[Commentary] The Federal Communications Commission in 2015 redefined broadband as connections with 25 megabits per second (Mbps) download speeds and 4 Mbps upload speeds.
By the end of the decade, the fifth-generation (5G) network is expected to support 50 billion connected devices with speeds of more than 100 megabits per second.
[Commentary] What are the implications of Brexit for democracy? Arguably, Brexit represents the first major casualty of the ascent of digital democracy over representative democracy. This claim deserves an explanation.
[Commentary] We live in an age of Information Overload, with over 2 billion Internet users and the rise of social media, there is far more information than we can possibly process.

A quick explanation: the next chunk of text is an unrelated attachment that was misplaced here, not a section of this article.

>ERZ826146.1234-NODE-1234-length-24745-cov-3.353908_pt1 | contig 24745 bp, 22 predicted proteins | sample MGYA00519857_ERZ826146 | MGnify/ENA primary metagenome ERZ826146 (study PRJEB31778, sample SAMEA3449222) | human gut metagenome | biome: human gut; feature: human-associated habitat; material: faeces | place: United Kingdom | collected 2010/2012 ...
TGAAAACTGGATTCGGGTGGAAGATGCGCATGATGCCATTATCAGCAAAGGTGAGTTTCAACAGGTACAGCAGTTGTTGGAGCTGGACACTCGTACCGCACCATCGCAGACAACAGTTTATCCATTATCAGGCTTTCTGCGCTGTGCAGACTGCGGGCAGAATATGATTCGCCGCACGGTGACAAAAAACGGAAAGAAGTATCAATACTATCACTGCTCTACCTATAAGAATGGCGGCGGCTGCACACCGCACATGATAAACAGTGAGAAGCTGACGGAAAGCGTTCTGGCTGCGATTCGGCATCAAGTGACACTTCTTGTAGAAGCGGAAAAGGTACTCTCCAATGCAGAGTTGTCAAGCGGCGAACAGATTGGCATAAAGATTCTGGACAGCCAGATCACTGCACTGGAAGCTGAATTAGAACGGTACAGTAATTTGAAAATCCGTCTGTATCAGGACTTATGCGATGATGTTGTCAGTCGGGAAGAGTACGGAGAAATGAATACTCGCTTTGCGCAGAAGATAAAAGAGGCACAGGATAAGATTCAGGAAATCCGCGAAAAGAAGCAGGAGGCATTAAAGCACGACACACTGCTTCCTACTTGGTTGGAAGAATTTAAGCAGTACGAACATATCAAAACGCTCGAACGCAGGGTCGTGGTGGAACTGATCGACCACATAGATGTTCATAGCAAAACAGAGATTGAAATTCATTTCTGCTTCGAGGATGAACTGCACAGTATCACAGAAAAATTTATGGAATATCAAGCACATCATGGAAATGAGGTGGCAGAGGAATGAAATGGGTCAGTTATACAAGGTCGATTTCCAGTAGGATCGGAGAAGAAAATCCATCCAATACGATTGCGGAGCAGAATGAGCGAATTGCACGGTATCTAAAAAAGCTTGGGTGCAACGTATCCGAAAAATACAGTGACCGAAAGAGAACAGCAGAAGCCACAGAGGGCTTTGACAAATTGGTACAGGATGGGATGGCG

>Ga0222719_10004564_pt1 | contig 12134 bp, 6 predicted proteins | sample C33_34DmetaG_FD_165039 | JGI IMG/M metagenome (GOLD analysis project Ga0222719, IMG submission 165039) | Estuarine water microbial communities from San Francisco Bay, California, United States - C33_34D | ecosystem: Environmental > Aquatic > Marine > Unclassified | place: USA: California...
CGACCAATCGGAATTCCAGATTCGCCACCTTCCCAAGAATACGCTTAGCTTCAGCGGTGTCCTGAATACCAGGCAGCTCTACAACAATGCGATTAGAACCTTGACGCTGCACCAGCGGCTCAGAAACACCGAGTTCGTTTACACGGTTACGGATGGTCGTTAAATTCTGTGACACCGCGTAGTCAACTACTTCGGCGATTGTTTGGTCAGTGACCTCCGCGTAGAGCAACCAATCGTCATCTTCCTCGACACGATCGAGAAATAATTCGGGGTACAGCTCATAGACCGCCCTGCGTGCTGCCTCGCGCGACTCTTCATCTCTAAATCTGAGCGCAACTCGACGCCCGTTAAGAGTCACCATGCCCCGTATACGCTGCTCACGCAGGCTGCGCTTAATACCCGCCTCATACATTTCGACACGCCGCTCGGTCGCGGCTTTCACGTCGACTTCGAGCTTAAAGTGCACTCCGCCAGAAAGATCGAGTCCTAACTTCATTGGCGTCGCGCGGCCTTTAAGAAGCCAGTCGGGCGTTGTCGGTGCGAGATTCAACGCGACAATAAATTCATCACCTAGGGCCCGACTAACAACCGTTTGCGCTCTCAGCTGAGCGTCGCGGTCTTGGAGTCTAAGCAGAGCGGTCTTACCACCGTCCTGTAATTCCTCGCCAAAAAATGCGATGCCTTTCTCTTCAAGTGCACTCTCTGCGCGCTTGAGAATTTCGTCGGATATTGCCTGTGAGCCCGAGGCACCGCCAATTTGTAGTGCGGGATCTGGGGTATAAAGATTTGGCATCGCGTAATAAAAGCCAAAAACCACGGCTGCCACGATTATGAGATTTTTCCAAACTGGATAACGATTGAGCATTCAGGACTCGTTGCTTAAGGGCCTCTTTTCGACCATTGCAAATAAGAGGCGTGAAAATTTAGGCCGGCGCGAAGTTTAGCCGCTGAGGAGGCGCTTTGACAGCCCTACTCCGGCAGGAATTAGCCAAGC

Software application developers earn large salaries in the United States, $96,260 a year on average. But in metropolitan San Jose they earn $131,270, the highest in the country.
The mass digitization by Google of millions of books made available to it by various libraries remains a matter of legal contention.
[Commentary] A popular water cooler topic in the policy and technology communities is something called the Privacy Paradox. Recently, EMC Corporation, a leading enterprise cloud-based services company, released its inaugural EMC Privacy Index.
[Commentary] In a new Brookings paper, James Klurfeld and Howard Schneider provide a detailed view of an innovative Stony Brook University program that teaches students to do more of the critical vetting of information that professional journalism
[Commentary] In their recent paper “Databuse and a Trusteeship Model of Consumer Protection in the Big Data Era”, Benjamin Wittes and Wells Bennett argue we need to reconceptualize privacy.
As the United States slowly emerges from the Great Recession, a remarkable shift is occurring in the spatial geography of innovation.